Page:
Connecting via wireless has got to be in the top 10 of things people want for their computer. So many of us are opting for laptops, netbooks or tablet devices that wireless connectivity becomes a must have function. Fortunately wireless has never been easier with Linux than ever before. But there are still some cases where the driver doesn’t automatically load. I am writing this post for these situations.
First some quick background to setup the stage. Linux like other operating systems undergoes changes all the time. The main part of a Linux distribution is called the kernel. Windows and Mac OSX both have a kernel built in to their system too. You can think of it as the heart of the system. What separates Linux from OSX and Windows is the kernel undergoes development constantly and is released constantly on a pretty regular schedule. OSX and Windows develop theirs constantly too but will only release when they feel it is necessary or for new version releases. In the Linux community every distribution, Mint, Debian, Slackware, Ubuntu etc., will decide which version of the kernel they include. This can have an impact on what drivers are included since the kernel developers may decide to drop support or add support for drivers at their discretion. This part of the discussion will be left out since it can be a topic for an entire book. Also no matter what distribution, you can change the kernel but again that becomes a new topic and is recommended only for the advanced users.
With this very basic idea in mind let’s add to it a bit more. In Linux the kernel contains modules and some of those will be drivers. Wireless drivers go into this category and if they are released as open source can be adopted into the kernel. Not every driver is released as open source or as free to use and subsequently may not appear in the kernel ever. That doesn’t mean there isn’t a driver available but it does mean you may have to find it. Identifying the chipset of your wireless controller will aid you in finding that driver you need and reduce the frustration of not connecting via wireless.
The command to find the chipset make and version ID is very simple. Open a terminal window and type at the prompt:
lspci (for card type devices or internal chips) some abbreviated output you will see is:
02:00.0 Network controller: Intel Corporation PRO/Wireless 4965 AG or AGN [Kedron] Network Connection (rev 61)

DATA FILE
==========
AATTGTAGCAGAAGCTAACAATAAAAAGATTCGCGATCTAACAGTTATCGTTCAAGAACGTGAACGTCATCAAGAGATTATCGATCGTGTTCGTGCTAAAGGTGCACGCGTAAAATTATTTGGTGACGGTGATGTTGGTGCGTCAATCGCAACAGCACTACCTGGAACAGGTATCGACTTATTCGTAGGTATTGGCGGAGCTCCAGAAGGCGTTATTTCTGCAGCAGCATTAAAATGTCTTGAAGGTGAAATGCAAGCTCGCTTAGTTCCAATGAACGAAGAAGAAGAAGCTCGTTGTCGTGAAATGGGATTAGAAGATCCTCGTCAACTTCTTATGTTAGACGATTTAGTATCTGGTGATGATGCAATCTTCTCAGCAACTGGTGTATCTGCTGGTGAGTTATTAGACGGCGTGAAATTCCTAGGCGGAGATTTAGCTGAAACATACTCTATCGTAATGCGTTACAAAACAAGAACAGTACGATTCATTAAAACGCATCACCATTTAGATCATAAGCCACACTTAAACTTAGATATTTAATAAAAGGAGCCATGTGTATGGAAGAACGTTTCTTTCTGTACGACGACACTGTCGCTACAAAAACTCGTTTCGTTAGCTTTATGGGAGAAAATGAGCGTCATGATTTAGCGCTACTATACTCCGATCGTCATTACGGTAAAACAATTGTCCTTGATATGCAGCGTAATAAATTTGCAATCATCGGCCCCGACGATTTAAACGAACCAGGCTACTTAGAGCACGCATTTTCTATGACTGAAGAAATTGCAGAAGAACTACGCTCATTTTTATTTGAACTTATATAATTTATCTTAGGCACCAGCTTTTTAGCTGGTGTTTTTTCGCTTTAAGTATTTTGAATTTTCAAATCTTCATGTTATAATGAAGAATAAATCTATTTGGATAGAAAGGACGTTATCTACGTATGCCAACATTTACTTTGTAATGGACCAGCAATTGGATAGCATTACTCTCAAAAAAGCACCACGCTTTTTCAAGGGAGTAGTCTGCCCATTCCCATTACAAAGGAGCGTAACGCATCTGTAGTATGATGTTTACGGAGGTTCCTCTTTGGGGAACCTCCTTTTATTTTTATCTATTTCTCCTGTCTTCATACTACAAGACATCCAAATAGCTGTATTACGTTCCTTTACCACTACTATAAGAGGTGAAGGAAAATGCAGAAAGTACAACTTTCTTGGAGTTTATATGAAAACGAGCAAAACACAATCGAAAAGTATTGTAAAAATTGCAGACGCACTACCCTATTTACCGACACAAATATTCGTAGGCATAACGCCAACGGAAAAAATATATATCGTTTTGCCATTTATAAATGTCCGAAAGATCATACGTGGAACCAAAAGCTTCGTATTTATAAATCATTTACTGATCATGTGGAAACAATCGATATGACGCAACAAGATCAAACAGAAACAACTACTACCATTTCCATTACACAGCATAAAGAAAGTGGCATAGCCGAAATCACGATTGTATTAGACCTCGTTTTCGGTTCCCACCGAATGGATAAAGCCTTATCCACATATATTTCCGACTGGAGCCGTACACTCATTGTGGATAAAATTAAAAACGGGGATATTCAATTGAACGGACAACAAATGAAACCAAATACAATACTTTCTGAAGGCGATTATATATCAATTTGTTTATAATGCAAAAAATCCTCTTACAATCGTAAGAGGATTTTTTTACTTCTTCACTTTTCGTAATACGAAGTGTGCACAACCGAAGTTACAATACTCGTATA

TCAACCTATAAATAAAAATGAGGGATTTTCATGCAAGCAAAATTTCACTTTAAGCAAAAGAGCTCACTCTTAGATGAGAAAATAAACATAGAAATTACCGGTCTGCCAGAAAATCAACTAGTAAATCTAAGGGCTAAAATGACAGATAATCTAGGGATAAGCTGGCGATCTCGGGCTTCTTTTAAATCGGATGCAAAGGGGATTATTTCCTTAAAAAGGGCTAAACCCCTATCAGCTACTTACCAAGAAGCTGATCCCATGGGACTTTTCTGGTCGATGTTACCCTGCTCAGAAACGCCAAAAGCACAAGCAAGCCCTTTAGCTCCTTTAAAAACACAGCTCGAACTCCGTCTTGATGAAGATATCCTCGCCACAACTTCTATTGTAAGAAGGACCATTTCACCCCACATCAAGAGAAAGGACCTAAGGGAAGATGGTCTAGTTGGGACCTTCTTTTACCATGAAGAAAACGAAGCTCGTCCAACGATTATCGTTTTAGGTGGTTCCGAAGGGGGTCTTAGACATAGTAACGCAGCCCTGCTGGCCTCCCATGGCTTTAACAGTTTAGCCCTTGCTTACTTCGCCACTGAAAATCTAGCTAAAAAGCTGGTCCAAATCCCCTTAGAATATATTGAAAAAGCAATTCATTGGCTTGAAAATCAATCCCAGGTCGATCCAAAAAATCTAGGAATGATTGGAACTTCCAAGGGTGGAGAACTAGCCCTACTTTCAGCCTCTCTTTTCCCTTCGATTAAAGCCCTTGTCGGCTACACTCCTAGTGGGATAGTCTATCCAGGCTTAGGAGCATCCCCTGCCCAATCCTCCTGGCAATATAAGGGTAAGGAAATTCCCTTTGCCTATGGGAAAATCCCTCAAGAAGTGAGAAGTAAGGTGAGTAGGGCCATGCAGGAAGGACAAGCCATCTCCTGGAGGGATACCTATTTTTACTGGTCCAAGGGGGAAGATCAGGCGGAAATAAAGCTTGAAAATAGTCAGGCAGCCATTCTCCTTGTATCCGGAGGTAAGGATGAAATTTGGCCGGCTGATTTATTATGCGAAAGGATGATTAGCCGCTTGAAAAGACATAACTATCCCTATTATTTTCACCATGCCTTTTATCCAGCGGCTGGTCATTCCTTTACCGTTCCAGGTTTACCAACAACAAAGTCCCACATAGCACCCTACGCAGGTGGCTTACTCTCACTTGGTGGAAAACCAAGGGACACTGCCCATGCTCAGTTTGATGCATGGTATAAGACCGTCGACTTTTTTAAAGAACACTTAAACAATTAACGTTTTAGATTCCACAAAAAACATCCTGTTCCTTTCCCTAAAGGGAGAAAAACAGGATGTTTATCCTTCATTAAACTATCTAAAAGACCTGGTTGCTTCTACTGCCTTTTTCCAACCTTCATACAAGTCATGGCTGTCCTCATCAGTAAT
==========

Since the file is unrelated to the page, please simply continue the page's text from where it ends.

This is the controller in my system and one of the lines from the command lspci. It clearly identifies the network controller coming from Intel and it is the 4965 chipset. The AG and AGN are the ratings for the card. Most common nowadays is the N rating but the G rating is still widely in use. For reference refer to the wireless protocol Wiki page where they are explained in detail.
and for USB devices type:
lsusb (mine is not USB but some sample output form the command follows);
Bus 001 Device 001: ID 1d6b:0002 Linux Foundation 2.0 root hub
Bus 002 Device 001: ID 1d6b:0002 Linux Foundation 2.0 root hub
Bus 003 Device 001: ID 1d6b:0001 Linux Foundation 1.1 root hub
Bus 004 Device 001: ID 1d6b:0001 Linux Foundation 1.1 root hub
Bus 005 Device 001: ID 1d6b:0001 Linux Foundation 1.1 root hub
Bus 006 Device 001: ID 1d6b:0001 Linux Foundation 1.1 root hub
Bus 007 Device 001: ID 1d6b:0001 Linux Foundation 1.1 root hub
Bus 001 Device 002: ID 05ca:1839 Ricoh Co., Ltd Visual Communication Camera VGP-VCC6 [R5U870]
You can see I have a camera and supprt for USB 1.1 and 2.0 but nothing else is connected via USB right now. If your wireless device were USB there would be a line similar to what’s above for the lspci command.
Now armed with the information of the chipset you can Google the chipset ID and the Linux version you are using. I copy from the terminal window this part:
Intel Corporation PRO/Wireless 4965 AG or AGN [Kedron] Network Connection (rev 61) and add what version I’m using such as Mint LMDE and I will find links for the driver and or how to’s from people with the same issues. Undoubtedly someone else has the same problem and usually someone somewhere has solved it. As I write this I did Google the first part and it appears that in 2008 there were all sorts of problems with this driver. Probably fairly new back then since now it works pretty well. But the idea here is to follow what has worked before or what people are doing now to solve the problems. No since in re-inventing the wheel unless you are a developer, then by all means write the code and share it please.
Now it should be clear that to search you need to be online. That of course is the goal wireless but if not possible then cabled or the use of another computer somewhere. Libraries are great for free access to computers and you can take the laptop and test the suggestions on the spot.
I hope this post will help someone connect to wireless when they otherwise could not. I always say that the greatest thing about Linux is the community and it stretches around the entire world. There are so many people ready and willing to help. I do suggest also to read on your own a bit too. Learn the Linux basics and the language enough to understand or ask the right questions and provide the right information. Linux at its core is the same code (kernel) and forums will generally advise to use terminal commands because of this. Different distributions may have different controls and specific questions regarding those controls will be better served in the forums for that distribution.
I have held back on very specific solutions since there are so many. My goal with the post is to help new Linux users find answers. Wireless is one of the top issues and knowing the chipset is the key to making it work. Please feel free to add information I may have left out or correct me where needed in the comments. Questions are also welcome there too.